Movies like Triple Threat are all about knowing their audience. Here, Johnson recognizes the need to set the board quickly and get down to the fighting. In this regard, Triple Threat is surprisingly clear-cut while the narrative design enables a few fun surprises along the way. Astonishingly, even with five writers (screenwriter Joey O’Bryan and co-writers Fangjin Song, Jian Huang, Sheldon Pang, and Lei Yan), the narrative flows without making anything unnecessarily complicated or reductive in order to get to the endgame during which the big players throw down. As with any super-team-up film, there’s the usual conflict before characters can work together, requiring a slowing down of narrative momentum in order to create alliances. Even this is handled with plausible efficiency. Frankly, the whole of Triple Threat shouldn’t work in its effort to manage so many character arcs at once due to the sheer star power of the cast, the requirement to give each character their due, and not to mention the obvious audience pressure to showcase some of the best martial art film stars taking each other on. For example, in the opening action sequence, Jaka starts off as an adversary to Payu and Long-Fei after the two men assist White’s Devereaux from breaking Collins out of captivity in order to complete the team required to fulfill the syndicate’s kill order. This sequence manages to introduce all the central players, establish their skill-level, and function as a catalyst for the rest of the film. Strangely, as an opening action set piece, it’s not incredibly engaging, suggesting a low bar for what follows. While Devereaux and his squad utilize munitions to clear enemy combatants, Payu and Long-Fei only use their hands. As the two fighters move between buildings, Payu encounters Jaka and the first fight begins. Since this is an introductory sequence, it doesn’t matter who wins, only that these martial artists throw down. Although it’s an all-too-brief sequence, each actor gets a chance to showcase his fighting style and demonstrate that each of these characters are as equally skilled and dangerous as the other. Shortly after the opening sequence, Jaka tracks down Payu and Long-Fei, leading to a confrontation which is as emotionally charged as it is violent. This is the moment audiences want, a chance to see Chen and Uwais going head-to-head, and Johnson gives us a taste. But only a taste is appropriate this early in the film as shortly thereafter, these enemies need to become uneasy allies. The fight sequences all manage to continue to go up from here.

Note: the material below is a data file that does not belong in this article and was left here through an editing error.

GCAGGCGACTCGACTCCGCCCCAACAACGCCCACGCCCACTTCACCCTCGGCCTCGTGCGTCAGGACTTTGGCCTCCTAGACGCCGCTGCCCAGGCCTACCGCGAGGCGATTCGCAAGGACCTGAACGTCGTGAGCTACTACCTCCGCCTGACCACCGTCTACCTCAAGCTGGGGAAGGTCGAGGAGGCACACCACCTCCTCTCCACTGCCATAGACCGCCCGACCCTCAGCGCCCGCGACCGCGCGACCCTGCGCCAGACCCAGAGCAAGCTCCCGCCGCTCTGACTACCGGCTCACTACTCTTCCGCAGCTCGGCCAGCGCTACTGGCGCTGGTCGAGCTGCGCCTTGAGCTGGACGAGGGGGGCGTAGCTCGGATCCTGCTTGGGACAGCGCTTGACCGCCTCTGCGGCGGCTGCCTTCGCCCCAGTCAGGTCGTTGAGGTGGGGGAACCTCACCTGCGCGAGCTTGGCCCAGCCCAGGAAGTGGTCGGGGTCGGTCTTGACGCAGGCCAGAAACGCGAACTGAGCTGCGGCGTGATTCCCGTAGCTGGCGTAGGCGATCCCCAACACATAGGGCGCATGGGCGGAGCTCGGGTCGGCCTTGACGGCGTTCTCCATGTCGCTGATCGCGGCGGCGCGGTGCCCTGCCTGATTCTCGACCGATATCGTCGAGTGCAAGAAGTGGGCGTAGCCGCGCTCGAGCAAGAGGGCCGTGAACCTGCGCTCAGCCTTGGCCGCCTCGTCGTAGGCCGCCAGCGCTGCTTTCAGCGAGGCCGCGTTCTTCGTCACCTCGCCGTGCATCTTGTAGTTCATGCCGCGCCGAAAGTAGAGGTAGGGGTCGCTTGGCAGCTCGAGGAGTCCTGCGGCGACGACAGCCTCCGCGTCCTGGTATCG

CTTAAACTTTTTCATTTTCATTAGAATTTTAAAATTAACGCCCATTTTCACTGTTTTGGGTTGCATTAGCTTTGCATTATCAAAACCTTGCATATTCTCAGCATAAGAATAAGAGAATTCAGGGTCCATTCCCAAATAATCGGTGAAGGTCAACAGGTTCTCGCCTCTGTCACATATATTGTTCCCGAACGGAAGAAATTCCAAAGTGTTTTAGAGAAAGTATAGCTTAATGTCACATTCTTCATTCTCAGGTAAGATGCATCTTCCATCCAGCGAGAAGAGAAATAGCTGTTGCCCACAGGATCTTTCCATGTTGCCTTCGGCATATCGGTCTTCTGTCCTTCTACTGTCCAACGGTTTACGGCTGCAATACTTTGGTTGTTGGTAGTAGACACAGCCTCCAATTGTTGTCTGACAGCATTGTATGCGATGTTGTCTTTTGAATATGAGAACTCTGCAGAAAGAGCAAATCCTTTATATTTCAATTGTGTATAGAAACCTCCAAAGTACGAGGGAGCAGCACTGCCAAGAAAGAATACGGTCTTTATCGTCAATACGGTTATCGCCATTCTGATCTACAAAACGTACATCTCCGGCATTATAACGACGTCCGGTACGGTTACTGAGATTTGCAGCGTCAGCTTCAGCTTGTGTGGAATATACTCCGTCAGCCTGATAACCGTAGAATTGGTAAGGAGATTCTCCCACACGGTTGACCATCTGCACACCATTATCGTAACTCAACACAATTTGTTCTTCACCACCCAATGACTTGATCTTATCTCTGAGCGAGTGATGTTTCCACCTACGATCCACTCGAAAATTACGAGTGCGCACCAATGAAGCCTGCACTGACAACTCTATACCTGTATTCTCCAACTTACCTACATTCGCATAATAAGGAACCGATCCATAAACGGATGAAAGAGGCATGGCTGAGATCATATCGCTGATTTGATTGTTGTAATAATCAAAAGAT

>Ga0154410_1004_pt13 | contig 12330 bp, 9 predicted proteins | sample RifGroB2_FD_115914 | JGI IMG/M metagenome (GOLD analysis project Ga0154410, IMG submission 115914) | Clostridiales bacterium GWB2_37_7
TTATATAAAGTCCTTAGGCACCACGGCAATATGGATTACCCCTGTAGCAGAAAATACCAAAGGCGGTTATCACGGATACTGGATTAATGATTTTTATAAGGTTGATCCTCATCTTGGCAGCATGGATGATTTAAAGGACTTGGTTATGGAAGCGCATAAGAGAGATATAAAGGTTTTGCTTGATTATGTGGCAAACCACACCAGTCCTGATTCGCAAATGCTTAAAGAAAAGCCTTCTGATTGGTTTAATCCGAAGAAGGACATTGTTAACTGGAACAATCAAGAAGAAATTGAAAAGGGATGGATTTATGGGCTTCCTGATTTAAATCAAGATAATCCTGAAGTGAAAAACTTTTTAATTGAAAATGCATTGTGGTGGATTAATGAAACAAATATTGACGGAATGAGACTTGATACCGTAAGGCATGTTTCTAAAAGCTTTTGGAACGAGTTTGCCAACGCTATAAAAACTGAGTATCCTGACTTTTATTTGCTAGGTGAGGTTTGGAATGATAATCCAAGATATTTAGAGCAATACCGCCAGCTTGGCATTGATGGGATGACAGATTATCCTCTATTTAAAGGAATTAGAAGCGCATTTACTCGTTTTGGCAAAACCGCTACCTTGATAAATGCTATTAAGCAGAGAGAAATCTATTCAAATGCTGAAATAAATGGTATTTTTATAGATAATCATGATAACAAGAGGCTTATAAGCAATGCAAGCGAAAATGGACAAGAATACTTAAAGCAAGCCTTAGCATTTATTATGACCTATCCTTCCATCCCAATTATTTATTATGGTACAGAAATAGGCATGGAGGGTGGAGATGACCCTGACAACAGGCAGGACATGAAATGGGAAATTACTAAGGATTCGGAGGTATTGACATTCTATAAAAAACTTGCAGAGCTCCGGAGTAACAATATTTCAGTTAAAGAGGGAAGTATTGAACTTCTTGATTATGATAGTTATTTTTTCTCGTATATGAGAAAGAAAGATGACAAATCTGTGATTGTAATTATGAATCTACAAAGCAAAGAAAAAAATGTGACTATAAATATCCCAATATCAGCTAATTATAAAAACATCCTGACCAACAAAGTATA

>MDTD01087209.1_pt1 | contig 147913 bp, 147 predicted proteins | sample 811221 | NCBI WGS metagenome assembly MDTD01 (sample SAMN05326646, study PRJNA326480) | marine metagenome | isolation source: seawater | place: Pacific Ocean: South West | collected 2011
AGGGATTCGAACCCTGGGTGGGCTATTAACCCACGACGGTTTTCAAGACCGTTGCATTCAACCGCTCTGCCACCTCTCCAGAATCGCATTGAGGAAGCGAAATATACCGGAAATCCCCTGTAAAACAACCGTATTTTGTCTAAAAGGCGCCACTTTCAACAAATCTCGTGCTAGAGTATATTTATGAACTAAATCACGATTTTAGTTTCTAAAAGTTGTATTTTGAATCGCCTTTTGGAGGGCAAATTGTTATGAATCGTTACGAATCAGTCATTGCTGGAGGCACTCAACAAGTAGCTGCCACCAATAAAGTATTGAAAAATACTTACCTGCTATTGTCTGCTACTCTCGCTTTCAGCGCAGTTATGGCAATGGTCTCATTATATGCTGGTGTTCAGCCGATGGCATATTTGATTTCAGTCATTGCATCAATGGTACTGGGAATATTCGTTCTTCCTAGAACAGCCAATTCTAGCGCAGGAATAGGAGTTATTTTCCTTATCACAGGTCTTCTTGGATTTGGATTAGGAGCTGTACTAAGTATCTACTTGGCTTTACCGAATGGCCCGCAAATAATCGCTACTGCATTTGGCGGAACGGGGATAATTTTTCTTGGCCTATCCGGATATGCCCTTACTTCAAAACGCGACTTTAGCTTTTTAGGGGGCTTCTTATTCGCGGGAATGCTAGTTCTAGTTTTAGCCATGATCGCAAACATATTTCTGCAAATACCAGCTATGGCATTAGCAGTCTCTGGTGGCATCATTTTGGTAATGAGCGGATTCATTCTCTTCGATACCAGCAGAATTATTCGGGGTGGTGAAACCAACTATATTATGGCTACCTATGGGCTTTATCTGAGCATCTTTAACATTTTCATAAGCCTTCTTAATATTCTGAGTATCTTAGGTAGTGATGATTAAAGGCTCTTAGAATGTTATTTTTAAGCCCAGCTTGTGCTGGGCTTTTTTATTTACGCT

Though the action sequences do grow in a manner befitting the talent and the narrative’s crafted to naturally flow from one character to another, Triple Threat is not without faults. The initial edits from one scene to another early in the film are so hard, they may induce concussions while somehow managing to stop the forward momentum the previous scene establishes. Another issue is the use of the crime syndicate bosses throughout the film. The way several scenes featuring the bosses late in the film are presented is difficult to track in relation to the scenes preceding and following, mostly because the bosses are the least developed characters in the film. When audiences are 45 minutes into a 96-minute movie, they should know who the principle players are and those characters’ needs. All the audience truly needs to know is that these characters are the bad guys, and this is mostly fine to follow the story, yet the way the two separate syndicates engage with the story suggests a dynamic the audience is left out of. The strangest sequence is one which is either purposeful (and therefore confusing) or accidental (and therefore off-putting). It’s a single scene in which a character speaks without subtitles. It doesn’t seem to be used in an artistic way, as if to give the audience a sense of “otherness,” nor does it seem to add in an element of mystery. There just seems to be a scene which went without any subtitles randomly placed at the height of a getaway sequence. This stood out in a film featuring a multi-lingual cast, many of whom speak the native languages of their respective characters, and one which provided subtitles when needed in every other scene. In a movie filled with humor and charm, it’s pretty easy to overlook these blemishes when the rest is just plain fun.